David’s Captain America: The First Avenger Review

15 Aug

Preface:  I’m very sorry this is so late.  I began this review right after I saw the movie two and half weeks ago.  But with a changing work schedule, people staying at our house, and a trip to Dallas, it just got lost in the mix.  Yes, that is an excuse.  But I apologize for being so lazy and so easily distracted.

Let me begin by explaining my lengthy and complex relationship with Captain America.  While I have always liked the character of Captain America, he was never my favorite member of the Avengers.  Thor has always been more interesting because it involves Norse mythology, plus, the awesome Jack Kirby designed the entire look of the comic.  Iron Man grabbed more of my attention because, let’s face it, he looked cooler.  But there was always something about Cap.

Maybe it was that he seemed incorruptible.  Thor and Hulk would punch first, and figure out who the bad guys were later.  Iron Man was literally a figurative bastard.  He just happened to be on the right side of the fight.  But Cap was a good guy.  He didn’t judge anyone, but let the people he came in contact with prove themselves.  It is interesting that the Marvel version of Superman is Captain America.  They both fight for the American Dream.  They both stand up for the little guy.  But in terms of powers (the single greatest currency in the comic book universe) they are polar opposites.  Superman is the single most powerful man on Earth.  Captain America, on the other hand, is a regular man who’s had his ride slightly pimped.  He’s one step ahead of the rest of us.

As I grew up, another thing began to grab my attention in the Captain America story.  My views on our country, and our political system in particular, were mostly formed during the years of the George W. Bush presidency.  During that time, the apathy and general feeling of discouragement that I have pretty consistently felt since were firmly set in place.  The America that I had loved as a child didn’t seem to exist anymore.  And the belief that it had ever existed seemed just plain silly.

And then I would pick up the new issue of Captain America, or the Avengers, and I would see what I had always wanted to believe about this country I was born in.  That’s what I love the most about Captain America.  He is everything I have ever loved about America the idea.  Not the United States of America, the country.  Not the colonies that broke away from England.  Not the writings of Benjamin Franklin, or even the Dream Team of 1992 (although that may come the closest).  Steve Rodgers (that’s his real name) represents the idea of America that all of us born here grew up with.  The idea that anyone can become someone important.  The idea that no one deserves to be judged on anything except what they make of themselves.  The idea of freedom.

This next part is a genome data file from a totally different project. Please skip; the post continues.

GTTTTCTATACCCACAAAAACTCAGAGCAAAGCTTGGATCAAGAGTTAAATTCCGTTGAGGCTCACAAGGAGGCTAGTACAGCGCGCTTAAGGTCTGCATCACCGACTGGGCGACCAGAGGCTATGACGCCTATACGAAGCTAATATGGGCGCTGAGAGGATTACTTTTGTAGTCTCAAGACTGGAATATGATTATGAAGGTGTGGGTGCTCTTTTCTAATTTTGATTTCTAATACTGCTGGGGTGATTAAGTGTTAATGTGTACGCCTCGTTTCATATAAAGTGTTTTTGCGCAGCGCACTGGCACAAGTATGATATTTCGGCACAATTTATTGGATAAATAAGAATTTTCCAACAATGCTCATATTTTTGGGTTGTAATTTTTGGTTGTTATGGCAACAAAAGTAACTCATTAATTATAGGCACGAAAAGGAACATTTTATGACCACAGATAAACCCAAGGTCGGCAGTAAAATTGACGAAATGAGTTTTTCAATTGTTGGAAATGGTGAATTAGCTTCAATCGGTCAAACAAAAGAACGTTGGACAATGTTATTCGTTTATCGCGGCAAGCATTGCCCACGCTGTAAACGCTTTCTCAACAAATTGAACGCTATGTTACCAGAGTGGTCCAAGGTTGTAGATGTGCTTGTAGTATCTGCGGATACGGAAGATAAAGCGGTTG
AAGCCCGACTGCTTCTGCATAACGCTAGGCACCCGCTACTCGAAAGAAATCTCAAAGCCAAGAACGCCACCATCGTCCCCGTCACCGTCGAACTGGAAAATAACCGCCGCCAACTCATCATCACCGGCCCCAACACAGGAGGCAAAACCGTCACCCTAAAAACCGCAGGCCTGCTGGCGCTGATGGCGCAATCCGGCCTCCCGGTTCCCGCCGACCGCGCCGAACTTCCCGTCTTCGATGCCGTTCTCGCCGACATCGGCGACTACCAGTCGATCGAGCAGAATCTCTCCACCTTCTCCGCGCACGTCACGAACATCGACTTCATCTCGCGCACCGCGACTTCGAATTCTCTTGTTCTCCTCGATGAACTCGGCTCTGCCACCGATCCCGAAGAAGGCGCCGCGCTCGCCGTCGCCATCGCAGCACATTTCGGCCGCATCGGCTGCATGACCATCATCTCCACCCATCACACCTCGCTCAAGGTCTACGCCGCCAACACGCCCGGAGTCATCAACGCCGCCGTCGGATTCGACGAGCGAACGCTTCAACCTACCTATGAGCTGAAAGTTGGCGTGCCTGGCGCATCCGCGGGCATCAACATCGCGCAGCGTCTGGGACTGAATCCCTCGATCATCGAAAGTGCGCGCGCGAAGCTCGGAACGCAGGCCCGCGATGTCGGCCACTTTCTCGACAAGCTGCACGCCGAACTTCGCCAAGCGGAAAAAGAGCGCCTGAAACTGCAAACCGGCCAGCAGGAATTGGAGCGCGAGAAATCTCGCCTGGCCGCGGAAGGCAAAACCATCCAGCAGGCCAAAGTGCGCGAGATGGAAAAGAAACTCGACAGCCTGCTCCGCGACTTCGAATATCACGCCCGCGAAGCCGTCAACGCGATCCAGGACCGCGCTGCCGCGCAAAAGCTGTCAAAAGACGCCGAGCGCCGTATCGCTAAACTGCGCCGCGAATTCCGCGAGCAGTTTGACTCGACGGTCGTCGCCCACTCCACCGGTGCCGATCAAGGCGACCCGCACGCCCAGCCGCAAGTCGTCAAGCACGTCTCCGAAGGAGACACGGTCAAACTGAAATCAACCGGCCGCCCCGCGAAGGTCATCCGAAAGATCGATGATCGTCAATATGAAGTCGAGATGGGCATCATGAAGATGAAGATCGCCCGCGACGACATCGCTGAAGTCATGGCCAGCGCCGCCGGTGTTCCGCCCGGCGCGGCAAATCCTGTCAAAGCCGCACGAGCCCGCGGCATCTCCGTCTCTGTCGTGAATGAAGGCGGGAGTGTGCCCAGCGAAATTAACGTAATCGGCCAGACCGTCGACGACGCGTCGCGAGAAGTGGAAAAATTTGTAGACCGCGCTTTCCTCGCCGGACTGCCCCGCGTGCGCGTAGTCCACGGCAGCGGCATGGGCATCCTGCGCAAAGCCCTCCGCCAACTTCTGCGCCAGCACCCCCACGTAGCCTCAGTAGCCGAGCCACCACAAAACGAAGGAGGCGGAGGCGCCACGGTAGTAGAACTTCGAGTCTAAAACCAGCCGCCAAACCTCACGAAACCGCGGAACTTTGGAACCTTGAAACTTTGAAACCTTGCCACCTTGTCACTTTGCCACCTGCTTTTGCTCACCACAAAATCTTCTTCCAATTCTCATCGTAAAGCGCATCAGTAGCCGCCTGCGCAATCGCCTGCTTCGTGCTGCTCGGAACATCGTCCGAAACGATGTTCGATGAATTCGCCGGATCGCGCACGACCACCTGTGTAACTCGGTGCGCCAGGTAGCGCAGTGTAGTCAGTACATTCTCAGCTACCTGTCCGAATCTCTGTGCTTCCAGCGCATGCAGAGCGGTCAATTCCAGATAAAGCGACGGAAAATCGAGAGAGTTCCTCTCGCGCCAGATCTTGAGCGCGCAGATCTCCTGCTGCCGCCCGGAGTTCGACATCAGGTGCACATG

And I want to stress that I am in no way trying to claim that these are American ideas.  They aren’t.  These are basic human ideas.  But as a child I was taught that my country was based on these same ideas, and by the time I reached college I was having a hard time believing that outside of the pages of a comic book.

So, needless to say, I was pretty excited about this movie.  Take the greatest example of the American Dream and drop him into a World War II movie.  What could go wrong with that?

Well, as it turns out, very little.  Captain America: The First Avenger is fantastic.  The acting is good, the action is great, and story is fun.  A lot of people were worried about Chris Evans going from the role of the Human Torch to a much more serious Captain America.  And I for one was nervous about Tommy Lee Jones after his last foray into comic book movies (haven’t we all tried to forget Two-Face?).  But neither disappointed me.  Evans showed off his abilities in a serious role, while Jones proved that he can fit in a comic book environment without coming off as a caricature of an already clichéd character.